“A prudent question is one-half of wisdom.” ~ Francis Bacon

Many years ago, I provided job hunt and career counseling to people in transition. One day, a man came into my office for help trying to land a good job as a news camera operator at a network station. He was totally frustrated because he had a part-time gig with a local station but it wasn’t going to get him to his goal fast enough. Although he could land a full-time job with that small station, it wouldn’t pay enough to meet his family’s needs. So his father-in-law had given him a job doing general construction work. That construction job paid the bills; the camera job was building necessary experience. He felt he was facing many more years of this dissatisfactory combination because he needed many more hours as a camera operator to get the job he wanted, but he couldn’t afford to take a relevant full-time job that would give him that experience.

When he finished laying out the challenge as he saw it, I asked an exploratory question: why didn’t he reverse the allocation of his time? That is, why not work full time at the local station and fill in his income by working part time for his father-in-law? There was a long pause before the man said: “that was worth the price of the consulting package.” Sure enough, a few days later the man called to say he had made those arrangements, and I didn’t see him again.

I asked exactly. one. question. – but it was a question that the client himself had never considered. And it was a game-changer.

That’s the power of questions.

When we conduct needs analysis in L&D, we can make a difference by asking more powerful questions up front. When we are approached to help with a training challenge, we might get caught in the trap of simply asking order-taking questions: What skill needs to be developed? In what format should the training be delivered? When is the deadline?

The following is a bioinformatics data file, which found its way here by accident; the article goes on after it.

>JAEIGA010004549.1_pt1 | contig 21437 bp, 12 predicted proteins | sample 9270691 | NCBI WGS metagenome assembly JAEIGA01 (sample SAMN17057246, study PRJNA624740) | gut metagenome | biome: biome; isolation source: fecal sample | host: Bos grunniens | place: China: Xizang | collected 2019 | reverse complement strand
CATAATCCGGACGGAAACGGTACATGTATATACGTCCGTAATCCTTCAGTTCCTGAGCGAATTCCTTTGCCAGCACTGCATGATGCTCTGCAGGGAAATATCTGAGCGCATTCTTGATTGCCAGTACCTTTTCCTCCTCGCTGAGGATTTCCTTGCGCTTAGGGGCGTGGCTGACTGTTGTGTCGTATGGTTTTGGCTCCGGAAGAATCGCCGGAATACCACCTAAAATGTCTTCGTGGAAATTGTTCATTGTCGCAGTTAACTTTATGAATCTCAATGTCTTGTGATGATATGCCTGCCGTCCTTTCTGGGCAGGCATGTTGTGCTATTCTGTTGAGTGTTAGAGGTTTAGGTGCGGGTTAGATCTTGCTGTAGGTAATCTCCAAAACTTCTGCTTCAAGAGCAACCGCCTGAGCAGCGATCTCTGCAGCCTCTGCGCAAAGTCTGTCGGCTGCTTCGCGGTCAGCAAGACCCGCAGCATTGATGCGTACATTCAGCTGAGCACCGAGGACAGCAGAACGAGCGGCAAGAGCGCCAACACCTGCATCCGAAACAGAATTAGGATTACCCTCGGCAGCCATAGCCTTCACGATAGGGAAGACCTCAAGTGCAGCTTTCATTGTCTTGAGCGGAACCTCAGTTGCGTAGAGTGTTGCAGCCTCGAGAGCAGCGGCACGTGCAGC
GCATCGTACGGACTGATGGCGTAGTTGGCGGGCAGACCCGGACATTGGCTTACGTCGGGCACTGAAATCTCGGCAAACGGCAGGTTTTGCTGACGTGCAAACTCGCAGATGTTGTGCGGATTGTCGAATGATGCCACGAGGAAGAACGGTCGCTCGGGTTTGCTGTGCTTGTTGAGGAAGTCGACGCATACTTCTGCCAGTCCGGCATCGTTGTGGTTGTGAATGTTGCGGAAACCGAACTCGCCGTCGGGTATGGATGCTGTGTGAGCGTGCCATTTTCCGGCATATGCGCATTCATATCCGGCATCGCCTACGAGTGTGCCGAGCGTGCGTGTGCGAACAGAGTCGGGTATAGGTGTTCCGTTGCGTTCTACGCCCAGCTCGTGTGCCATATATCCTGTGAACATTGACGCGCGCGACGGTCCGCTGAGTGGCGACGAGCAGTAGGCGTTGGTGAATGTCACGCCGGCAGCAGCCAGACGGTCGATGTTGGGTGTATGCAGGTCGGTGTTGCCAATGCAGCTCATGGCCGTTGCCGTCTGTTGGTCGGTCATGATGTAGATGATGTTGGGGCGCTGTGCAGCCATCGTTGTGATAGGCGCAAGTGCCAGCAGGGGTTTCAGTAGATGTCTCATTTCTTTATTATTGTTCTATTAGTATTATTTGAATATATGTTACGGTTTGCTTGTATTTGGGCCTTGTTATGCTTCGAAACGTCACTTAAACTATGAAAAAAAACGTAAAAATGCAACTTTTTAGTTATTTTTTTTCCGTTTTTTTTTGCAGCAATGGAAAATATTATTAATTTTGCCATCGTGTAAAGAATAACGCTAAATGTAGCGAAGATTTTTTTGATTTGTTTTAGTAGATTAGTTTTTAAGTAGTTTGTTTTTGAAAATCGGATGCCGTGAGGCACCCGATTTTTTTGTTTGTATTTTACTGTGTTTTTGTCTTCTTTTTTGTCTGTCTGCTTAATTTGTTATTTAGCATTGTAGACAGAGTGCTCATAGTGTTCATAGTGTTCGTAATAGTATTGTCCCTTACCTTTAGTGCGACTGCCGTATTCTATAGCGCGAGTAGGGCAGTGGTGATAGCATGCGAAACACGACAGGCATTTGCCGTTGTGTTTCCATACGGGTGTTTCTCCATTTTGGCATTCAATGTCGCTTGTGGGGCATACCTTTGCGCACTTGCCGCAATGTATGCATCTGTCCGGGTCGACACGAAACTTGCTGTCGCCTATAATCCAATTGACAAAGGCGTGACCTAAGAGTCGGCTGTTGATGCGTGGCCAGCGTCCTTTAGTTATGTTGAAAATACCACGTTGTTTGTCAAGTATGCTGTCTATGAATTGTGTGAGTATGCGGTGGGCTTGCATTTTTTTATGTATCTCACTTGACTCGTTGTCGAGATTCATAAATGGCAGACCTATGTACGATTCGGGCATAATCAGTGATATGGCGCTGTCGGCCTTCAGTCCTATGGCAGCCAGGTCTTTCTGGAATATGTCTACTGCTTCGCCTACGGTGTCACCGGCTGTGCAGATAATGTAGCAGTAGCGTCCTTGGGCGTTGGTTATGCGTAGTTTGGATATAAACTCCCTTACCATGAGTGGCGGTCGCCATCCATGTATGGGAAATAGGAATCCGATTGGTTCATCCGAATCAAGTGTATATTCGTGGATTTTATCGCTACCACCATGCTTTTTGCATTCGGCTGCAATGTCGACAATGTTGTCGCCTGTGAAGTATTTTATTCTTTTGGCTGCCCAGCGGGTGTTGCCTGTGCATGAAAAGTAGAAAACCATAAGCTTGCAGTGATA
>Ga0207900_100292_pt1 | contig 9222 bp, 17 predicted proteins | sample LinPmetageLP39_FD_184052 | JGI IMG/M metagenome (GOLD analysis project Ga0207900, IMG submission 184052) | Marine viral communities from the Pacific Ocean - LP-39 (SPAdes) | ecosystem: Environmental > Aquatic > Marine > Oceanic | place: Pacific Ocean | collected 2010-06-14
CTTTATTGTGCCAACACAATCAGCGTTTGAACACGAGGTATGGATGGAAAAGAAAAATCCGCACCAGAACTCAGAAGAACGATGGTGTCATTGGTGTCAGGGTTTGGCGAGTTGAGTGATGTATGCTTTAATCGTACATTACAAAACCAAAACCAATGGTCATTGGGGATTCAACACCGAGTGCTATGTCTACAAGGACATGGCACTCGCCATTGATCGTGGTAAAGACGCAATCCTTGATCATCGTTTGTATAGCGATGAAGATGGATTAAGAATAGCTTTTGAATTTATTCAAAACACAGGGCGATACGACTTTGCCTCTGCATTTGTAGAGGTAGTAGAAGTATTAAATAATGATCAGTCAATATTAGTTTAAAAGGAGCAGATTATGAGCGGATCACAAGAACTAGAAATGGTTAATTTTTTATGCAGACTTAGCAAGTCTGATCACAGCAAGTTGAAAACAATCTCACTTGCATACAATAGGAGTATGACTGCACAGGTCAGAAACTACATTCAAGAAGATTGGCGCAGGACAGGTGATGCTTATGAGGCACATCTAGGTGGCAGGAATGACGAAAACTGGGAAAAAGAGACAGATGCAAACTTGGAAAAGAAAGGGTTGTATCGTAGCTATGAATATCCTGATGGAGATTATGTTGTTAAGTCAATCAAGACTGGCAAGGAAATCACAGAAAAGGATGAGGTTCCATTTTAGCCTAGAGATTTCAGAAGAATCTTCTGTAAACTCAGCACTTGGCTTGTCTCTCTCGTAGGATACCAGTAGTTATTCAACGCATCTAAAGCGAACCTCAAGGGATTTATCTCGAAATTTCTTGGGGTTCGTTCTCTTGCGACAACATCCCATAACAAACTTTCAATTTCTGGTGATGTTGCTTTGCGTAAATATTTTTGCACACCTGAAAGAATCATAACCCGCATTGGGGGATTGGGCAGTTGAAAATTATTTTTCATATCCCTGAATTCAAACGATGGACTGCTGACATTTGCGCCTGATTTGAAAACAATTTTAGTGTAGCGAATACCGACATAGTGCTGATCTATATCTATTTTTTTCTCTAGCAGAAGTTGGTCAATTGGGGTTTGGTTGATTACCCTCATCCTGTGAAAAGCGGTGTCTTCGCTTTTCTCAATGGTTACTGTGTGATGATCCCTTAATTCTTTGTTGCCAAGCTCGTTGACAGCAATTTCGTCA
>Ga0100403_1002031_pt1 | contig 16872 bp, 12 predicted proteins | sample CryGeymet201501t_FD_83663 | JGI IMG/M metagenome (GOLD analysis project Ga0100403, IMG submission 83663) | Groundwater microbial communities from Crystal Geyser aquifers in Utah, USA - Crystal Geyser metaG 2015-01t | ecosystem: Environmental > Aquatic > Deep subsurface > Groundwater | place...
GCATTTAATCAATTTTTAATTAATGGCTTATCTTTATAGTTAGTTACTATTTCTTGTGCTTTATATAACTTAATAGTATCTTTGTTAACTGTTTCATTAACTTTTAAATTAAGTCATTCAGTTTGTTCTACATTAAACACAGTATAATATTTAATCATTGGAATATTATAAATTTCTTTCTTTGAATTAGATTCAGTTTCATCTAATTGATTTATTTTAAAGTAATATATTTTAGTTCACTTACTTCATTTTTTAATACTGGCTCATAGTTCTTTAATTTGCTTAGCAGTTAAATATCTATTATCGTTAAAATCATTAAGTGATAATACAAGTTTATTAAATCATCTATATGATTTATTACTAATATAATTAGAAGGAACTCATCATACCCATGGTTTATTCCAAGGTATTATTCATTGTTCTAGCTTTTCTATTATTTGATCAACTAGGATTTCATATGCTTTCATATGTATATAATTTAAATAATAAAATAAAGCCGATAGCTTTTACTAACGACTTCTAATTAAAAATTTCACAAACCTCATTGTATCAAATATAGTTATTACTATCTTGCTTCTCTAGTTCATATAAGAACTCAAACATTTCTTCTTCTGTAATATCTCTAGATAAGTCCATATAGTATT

We can have a game-changing impact if we strive to ask deeper questions: queries that get at why the request is being made, what the requester is hoping to accomplish, what else is happening in the work and learning environment, the perspective of the anticipated learners, and more. The deeper we understand the whole situation, the more targeted – and impactful – our recommendations can be.

Questions give us superpowers. They illuminate the nooks and crannies so we can see needs clearly and identify barriers. They prompt action – guiding people to explore more deeply and to support learning and performance more effectively (even without training). And they seal collaboration; they make us true partners with our clients, bringing them along to explore issues together.

In order to gain superpowers, we need to choose the right levels of analysis and craft revealing questions. And we need to plan a process that balances a rigorous analysis of the situation against a ticking clock and limited resources to conduct this kind of inquiry. That’s the challenge we face. And we become heroes in our organizations when we can bring superpowers to the task.

I’ve recently been working with clients and students to unleash these kinds of superpowers so they can better scope projects and recommend solutions that will have deep impact. If you’re interested, I’m offering a full day preconference workshop on Honing Your Consulting Superpowers: A focus on needs analysis. It’s on Sunday, March 24, 2019, at the Learning Solutions conference in Orlando, Florida. Or contact me directly to work with you and your team.